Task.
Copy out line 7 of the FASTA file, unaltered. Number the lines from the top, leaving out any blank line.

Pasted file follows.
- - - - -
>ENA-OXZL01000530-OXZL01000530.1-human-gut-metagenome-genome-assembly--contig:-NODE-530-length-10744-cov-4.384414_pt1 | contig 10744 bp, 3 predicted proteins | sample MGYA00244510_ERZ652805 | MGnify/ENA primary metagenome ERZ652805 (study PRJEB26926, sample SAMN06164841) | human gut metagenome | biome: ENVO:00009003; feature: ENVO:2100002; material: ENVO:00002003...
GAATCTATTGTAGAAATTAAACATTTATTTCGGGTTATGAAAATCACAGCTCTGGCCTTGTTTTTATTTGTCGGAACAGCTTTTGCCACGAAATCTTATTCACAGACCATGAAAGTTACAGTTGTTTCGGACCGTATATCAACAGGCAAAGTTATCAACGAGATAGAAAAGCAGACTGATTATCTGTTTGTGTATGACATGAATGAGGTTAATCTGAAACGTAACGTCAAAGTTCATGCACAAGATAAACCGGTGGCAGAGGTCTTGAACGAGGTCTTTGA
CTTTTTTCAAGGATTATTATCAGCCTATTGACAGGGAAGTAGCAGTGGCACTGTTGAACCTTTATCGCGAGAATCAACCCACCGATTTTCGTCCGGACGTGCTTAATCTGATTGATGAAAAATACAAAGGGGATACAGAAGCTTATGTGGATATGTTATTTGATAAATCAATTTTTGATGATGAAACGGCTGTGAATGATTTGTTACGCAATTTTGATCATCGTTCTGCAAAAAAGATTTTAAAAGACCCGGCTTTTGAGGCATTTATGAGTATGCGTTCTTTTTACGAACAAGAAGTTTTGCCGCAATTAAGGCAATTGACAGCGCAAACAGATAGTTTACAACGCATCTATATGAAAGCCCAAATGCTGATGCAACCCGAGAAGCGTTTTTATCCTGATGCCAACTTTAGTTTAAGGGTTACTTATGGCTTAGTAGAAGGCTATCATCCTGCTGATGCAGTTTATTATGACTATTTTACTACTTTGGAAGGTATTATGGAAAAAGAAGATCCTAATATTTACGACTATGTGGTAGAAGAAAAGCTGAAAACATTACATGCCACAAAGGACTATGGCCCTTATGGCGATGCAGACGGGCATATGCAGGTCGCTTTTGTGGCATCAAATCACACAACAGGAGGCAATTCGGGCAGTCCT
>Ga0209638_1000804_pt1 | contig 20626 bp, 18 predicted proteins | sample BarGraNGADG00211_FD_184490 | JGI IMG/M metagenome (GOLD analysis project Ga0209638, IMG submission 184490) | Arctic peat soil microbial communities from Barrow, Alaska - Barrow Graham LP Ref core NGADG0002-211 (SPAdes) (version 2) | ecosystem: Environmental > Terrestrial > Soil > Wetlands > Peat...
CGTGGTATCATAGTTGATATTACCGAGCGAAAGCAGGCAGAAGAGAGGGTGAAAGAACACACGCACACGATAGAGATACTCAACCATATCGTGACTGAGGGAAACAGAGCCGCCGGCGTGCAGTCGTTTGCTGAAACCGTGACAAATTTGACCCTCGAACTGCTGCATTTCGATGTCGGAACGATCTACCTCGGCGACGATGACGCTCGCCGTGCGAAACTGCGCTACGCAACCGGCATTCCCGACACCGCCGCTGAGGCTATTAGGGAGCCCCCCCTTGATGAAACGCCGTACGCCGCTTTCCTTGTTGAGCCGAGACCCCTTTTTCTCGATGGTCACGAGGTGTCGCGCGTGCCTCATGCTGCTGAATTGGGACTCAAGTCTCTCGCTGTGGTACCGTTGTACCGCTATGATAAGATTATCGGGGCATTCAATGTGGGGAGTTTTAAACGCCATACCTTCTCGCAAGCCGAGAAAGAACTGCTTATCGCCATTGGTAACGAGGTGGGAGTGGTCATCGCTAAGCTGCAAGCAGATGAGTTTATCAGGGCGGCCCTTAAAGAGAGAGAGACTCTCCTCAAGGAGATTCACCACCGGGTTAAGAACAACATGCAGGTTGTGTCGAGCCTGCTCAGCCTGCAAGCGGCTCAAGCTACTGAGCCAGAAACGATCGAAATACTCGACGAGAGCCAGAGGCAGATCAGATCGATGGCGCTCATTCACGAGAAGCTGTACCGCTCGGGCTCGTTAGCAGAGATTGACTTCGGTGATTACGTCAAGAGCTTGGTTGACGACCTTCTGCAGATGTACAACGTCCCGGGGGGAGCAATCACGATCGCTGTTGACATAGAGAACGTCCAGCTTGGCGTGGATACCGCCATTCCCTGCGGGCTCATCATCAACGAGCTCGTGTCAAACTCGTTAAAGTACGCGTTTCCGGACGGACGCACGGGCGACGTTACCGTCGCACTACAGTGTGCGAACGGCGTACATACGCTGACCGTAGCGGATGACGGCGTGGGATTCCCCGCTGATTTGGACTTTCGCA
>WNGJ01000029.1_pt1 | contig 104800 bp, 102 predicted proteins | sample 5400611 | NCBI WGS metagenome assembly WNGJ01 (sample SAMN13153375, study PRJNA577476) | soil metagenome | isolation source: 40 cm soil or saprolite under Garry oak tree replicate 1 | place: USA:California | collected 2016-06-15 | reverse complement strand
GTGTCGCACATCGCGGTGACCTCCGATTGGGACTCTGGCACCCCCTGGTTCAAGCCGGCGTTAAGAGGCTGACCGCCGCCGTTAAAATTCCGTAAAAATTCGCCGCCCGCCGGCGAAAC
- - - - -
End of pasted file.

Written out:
GTGTCGCACATCGCGGTGACCTCCGATTGGGACTCTGGCACCCCCTGGTTCAAGCCGGCGTTAAGAGGCTGACCGCCGCCGTTAAAATTCCGTAAAAATTCGCCGCCCGCCGGCGAAAC